Resources for Grades 3-5 Activity – Soil Builders

Students explore differences in soil types and what those differences mean to people and to plants. They also investigate the role soil organisms play, both in building soil and in decomposition.

For the complete activity and more like this, purchase the Explore Your Environment: K-8 Activity Guide at Shop.PLT.org and/or attend a professional development training in your state.

Below are some supporting resources for this activity.

STUDENT PAGES

Download the copyright-free student pages that are included with this activity:

Making a Soil Shake (PDF)

What's on the Menu? (PDF)

ADDITIONAL RESOURCES

The following tools and resources may be used to enhance the activity.

  • Dirt with Sid the Science Kid

    Dirt on Dirt, an episode of Sid the Science Kid produced by PBS Kids, explores what makes dirt, dirt! In this episode, Sid and his friends learn about the different types of soil. Paired with a Dirt on Dirt Activity, students ages PreK-2 can follow Sid’s adventure and investigate the dirt and soil on their school grounds.

  • Ag Across America

    Ag Across America is an online geography game for grades 3-5. With this game, students will learn more about how farms provide our food, fiber, and energy.  The game guides students through a series of video and trivia questions about farms across the U.S. When you answer correctly, players collect items to have on their own virtual farm. Find more games and resources for young learners at My American Farm, and professional development opportunities for educators through On the Farm STEM.

  • Starting with Soil

    Soil is more than dirt under our feet. Students ages 7-9 can use this Starting with Soil app to learn about the organic materials that make up soil, and how plants and animals work together to make the soil that we depend on to grow food. With this app, developed by the Center for Ecoliteracy, students can simulate the 500-year process of making 1-inch of topsoil by planting seeds and building compost. The app can be accompanied with classroom instruction or students can use it on their own.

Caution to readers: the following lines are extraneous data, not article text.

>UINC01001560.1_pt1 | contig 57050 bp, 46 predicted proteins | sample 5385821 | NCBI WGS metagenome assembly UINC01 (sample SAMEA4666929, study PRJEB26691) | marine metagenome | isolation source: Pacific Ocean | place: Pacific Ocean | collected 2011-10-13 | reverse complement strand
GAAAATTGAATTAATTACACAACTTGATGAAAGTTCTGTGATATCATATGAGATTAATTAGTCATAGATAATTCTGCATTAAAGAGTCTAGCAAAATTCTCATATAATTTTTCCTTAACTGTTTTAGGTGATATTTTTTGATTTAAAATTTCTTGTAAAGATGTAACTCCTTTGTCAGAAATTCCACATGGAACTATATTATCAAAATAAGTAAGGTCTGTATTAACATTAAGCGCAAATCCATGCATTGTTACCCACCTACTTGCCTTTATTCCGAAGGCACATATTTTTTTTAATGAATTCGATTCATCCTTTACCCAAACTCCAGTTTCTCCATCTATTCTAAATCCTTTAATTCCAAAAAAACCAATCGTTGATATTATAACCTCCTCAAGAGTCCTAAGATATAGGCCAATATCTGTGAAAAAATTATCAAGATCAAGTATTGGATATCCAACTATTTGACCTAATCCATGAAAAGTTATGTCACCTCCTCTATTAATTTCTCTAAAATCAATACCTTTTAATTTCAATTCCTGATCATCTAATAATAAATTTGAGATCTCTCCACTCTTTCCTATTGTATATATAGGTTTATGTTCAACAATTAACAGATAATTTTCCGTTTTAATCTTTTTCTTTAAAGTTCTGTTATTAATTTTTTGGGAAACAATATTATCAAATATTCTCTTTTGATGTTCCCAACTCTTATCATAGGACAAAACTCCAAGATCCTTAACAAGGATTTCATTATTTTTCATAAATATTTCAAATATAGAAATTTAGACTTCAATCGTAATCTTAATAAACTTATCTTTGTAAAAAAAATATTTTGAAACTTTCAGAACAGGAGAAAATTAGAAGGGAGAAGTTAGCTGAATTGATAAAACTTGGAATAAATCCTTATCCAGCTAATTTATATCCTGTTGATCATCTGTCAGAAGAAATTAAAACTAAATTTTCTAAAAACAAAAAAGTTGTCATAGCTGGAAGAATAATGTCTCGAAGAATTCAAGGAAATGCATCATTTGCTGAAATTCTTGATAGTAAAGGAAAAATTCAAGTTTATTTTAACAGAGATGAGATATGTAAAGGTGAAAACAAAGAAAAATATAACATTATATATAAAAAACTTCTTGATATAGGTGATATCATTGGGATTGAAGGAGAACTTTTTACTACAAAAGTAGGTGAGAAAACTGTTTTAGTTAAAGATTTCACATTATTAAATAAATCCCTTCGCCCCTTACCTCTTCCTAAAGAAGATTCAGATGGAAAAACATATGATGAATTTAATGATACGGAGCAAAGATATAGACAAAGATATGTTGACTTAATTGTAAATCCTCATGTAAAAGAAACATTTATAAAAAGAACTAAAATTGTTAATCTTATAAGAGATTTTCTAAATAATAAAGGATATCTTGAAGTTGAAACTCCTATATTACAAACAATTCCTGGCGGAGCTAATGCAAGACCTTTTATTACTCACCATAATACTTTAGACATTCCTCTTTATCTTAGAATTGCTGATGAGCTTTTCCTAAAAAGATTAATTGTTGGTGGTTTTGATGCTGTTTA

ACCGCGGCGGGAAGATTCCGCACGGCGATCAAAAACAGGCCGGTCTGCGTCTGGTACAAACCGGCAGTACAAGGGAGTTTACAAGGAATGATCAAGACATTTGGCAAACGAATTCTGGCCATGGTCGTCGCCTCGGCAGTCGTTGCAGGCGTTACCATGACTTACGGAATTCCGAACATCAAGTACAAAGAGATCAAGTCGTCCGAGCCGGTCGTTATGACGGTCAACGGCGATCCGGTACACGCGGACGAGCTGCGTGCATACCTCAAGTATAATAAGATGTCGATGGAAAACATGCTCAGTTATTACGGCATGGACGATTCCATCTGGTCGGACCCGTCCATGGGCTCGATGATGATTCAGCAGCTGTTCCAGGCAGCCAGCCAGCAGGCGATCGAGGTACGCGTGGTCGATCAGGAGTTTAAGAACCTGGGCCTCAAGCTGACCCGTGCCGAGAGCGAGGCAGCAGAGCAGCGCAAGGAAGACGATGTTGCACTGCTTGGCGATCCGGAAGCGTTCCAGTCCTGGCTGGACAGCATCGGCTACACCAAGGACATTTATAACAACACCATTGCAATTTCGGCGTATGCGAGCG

• Can Plants Help Slow Soil Erosion?

    This activity from Scientific American called Can Plants Help Slow Soil Erosion? helps students learn how soil erosion causes ecological problems, pollutes waterways, and increases the risk of natural disasters. Students complete an experiment to test the impact of methods to prevent soil erosion.

  • Evolution of Organic: The Story of the Organic Movement Documentary

    This 86-minute documentary film, Evolution of Organic: The Story of the Organic Movement Documentary, tells the story of the growing organic agriculture movement. It shares insight into some of the most effective organic farming techniques and the people inspiring and building the movement. The documentary is divided into four acts that can be watched one after another or separately. The fourth act concludes with hope for the future of organic farming and offers advice for young people for ways to grow organic farming and carbon farming and sequester carbon dioxide.

  • Skype a Scientist